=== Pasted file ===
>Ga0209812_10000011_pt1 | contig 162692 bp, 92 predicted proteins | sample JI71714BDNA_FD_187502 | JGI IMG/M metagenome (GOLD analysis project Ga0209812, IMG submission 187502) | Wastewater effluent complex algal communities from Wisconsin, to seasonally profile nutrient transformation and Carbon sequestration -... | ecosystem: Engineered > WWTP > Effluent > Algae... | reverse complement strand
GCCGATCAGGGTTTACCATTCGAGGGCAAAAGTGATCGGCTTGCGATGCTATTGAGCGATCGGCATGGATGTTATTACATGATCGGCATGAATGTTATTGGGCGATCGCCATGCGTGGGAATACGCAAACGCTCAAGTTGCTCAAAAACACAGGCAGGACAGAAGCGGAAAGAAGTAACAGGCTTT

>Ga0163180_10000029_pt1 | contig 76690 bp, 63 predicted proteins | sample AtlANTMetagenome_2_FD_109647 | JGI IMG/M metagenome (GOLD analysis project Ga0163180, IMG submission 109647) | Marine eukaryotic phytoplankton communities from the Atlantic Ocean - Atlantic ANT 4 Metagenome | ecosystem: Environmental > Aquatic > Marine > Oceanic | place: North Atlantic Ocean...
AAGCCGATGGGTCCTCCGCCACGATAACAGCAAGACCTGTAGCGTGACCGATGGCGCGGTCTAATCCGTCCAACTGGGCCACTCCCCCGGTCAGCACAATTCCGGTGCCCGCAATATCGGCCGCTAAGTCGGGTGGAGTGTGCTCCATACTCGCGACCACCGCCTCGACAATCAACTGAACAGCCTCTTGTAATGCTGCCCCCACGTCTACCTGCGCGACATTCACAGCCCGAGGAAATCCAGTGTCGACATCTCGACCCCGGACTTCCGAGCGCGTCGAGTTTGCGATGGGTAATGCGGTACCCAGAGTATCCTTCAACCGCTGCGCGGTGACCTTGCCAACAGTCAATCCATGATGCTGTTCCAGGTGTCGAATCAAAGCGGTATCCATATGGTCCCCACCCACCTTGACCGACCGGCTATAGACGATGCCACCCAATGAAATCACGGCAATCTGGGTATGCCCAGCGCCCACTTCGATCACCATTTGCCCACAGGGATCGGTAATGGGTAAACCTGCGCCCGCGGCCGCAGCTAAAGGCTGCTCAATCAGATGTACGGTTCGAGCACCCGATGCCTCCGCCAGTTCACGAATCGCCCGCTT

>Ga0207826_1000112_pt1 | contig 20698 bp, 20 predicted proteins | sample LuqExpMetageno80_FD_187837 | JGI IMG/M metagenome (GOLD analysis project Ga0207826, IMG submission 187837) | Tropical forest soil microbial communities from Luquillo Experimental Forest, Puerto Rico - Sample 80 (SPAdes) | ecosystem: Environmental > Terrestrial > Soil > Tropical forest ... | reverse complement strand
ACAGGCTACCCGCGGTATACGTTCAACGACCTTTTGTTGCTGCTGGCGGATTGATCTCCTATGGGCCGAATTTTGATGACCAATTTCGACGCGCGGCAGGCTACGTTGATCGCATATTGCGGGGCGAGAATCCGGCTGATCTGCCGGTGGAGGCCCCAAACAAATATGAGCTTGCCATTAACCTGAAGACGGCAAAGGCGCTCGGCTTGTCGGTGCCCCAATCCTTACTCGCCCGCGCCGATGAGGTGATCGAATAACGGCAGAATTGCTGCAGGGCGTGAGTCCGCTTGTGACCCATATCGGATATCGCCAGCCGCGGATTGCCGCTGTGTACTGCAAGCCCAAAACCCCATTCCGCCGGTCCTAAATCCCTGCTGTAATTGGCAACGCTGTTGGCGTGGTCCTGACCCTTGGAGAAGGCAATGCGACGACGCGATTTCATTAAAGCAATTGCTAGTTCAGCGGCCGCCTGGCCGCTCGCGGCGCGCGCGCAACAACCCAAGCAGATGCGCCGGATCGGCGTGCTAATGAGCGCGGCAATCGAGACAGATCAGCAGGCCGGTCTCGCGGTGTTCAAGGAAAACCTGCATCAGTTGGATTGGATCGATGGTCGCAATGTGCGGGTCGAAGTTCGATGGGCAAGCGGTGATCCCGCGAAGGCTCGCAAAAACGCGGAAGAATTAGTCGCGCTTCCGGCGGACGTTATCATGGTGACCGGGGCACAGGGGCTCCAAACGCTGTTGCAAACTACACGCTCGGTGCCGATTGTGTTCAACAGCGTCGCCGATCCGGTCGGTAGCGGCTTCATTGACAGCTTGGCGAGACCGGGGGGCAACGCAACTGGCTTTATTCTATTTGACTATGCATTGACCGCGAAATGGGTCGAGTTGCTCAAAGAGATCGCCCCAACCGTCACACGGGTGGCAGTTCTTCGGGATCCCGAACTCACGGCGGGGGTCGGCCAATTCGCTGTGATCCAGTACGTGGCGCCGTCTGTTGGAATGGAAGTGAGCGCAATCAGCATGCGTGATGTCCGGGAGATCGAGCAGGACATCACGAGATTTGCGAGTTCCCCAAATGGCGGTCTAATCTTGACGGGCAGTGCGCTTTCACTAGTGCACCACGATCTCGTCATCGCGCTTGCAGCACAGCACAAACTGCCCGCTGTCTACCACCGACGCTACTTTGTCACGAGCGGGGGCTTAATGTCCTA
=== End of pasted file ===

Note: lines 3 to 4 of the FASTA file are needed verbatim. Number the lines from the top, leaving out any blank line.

>Ga0163180_10000029_pt1 | contig 76690 bp, 63 predicted proteins | sample AtlANTMetagenome_2_FD_109647 | JGI IMG/M metagenome (GOLD analysis project Ga0163180, IMG submission 109647) | Marine eukaryotic phytoplankton communities from the Atlantic Ocean - Atlantic ANT 4 Metagenome | ecosystem: Environmental > Aquatic > Marine > Oceanic | place: North Atlantic Ocean...
AAGCCGATGGGTCCTCCGCCACGATAACAGCAAGACCTGTAGCGTGACCGATGGCGCGGTCTAATCCGTCCAACTGGGCCACTCCCCCGGTCAGCACAATTCCGGTGCCCGCAATATCGGCCGCTAAGTCGGGTGGAGTGTGCTCCATACTCGCGACCACCGCCTCGACAATCAACTGAACAGCCTCTTGTAATGCTGCCCCCACGTCTACCTGCGCGACATTCACAGCCCGAGGAAATCCAGTGTCGACATCTCGACCCCGGACTTCCGAGCGCGTCGAGTTTGCGATGGGTAATGCGGTACCCAGAGTATCCTTCAACCGCTGCGCGGTGACCTTGCCAACAGTCAATCCATGATGCTGTTCCAGGTGTCGAATCAAAGCGGTATCCATATGGTCCCCACCCACCTTGACCGACCGGCTATAGACGATGCCACCCAATGAAATCACGGCAATCTGGGTATGCCCAGCGCCCACTTCGATCACCATTTGCCCACAGGGATCGGTAATGGGTAAACCTGCGCCCGCGGCCGCAGCTAAAGGCTGCTCAATCAGATGTACGGTTCGAGCACCCGATGCCTCCGCCAGTTCACGAATCGCCCGCTT